Mature trees that haven’t been trimmed in more than 4 years might be vulnerable to broken branches. This is especially true for ash and maple trees. When we address a trim on mature deciduous trees, it’s really the lateral branches or ones that are parallel to the ground, that need to be thinned especially. These are the one’s that tend to break under the weight of snow or ice.
Branches breaking under the weight of snow, can have several negative consequences. First, when a tree branch breaks it can damage patio fixtures, windows, gutters and nearby vehicles. Secondly, the nature of the break can damage the tree’s appearance. Finally it can influence long-term health.
A fresh and uneven break can serve as an entry point for tree diseases and harmful insects the next spring. While trees can be repaired by cabling and bracing broken branches back in place, it’s ideal to just keep the tree trimmed in the first place.
Winter is actually the ideal time to prune most trees as they will be in dormancy and any loss of potential energy capture due to lost canopy is minimized since the tree is not growing during winter.
Some species of trees should only be trimmed in winter for a different reason. They are prone to certain airborn disease which are not present while the tree is dormant. For the same reason that a snow broken branch can act as an entry point for disease and insects, trimming the following species of tree during the growing season can make it vulnerable to species specific disease. Blight is the most common example (a disease of crab apple and other flowering ornamentals)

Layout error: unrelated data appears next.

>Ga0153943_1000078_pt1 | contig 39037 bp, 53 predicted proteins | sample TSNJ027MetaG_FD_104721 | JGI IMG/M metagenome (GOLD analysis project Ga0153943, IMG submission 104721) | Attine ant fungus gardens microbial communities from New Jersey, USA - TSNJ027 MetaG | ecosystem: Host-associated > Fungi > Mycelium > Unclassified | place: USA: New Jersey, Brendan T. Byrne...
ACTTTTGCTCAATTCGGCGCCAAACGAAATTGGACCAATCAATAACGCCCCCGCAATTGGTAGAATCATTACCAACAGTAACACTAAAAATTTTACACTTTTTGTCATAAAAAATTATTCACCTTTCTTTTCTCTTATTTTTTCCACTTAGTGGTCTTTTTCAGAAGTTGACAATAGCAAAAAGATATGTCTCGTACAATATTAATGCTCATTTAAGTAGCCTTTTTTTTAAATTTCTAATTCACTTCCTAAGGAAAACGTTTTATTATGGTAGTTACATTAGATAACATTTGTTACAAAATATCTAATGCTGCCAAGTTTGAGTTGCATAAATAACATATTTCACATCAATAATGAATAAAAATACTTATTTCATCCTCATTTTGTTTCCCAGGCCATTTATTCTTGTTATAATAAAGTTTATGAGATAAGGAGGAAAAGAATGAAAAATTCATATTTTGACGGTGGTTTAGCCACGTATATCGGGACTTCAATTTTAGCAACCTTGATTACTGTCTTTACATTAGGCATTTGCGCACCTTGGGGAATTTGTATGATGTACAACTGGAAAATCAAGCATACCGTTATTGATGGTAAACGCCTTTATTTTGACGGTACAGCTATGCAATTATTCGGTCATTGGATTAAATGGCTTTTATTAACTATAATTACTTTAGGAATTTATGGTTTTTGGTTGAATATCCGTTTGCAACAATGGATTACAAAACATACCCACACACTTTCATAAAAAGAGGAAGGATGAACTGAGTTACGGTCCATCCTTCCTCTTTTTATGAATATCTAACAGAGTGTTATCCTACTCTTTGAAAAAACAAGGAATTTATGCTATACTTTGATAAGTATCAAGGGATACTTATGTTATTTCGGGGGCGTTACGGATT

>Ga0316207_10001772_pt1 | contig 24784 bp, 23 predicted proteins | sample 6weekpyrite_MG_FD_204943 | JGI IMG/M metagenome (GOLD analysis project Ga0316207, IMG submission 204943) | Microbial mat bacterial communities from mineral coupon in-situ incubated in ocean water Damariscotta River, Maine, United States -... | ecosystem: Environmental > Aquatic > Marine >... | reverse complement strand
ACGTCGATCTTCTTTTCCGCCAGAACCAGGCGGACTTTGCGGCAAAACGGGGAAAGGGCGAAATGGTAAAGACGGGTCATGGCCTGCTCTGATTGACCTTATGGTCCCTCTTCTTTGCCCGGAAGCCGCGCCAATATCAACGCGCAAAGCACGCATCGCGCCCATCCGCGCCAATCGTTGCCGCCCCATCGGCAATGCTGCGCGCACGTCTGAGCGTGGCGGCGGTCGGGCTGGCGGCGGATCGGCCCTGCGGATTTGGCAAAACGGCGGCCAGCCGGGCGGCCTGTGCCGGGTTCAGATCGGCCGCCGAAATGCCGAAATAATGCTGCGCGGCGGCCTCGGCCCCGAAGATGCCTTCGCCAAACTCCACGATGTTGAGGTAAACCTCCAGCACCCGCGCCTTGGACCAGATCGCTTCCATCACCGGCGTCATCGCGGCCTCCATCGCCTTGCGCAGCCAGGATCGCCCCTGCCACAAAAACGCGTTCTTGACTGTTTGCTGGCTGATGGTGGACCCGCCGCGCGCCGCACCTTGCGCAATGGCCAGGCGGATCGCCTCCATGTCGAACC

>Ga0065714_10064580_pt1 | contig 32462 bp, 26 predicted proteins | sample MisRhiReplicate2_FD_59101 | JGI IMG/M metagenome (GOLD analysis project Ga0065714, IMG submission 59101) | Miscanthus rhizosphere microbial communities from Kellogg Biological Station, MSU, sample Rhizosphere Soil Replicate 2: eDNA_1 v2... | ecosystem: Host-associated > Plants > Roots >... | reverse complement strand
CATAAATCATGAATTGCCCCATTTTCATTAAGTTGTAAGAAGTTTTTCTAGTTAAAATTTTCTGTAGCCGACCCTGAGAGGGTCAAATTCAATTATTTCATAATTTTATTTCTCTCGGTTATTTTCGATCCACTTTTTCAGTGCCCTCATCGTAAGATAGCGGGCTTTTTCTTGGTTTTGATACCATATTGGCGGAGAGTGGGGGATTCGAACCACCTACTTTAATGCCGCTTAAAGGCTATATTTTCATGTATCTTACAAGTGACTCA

ArborScape’s arborist policy procedures dictate that we will only trim the following trees in winter.
We schedule these in January and February.
So cottonwood, ash, maple, and other large deciduous trees, we recommend trimming now if they are overgrown and prone to winter breakage. If you have a crab apple or elm, make sure to schedule it in winter as that’s the only time that a certified arborist will perform work on them.
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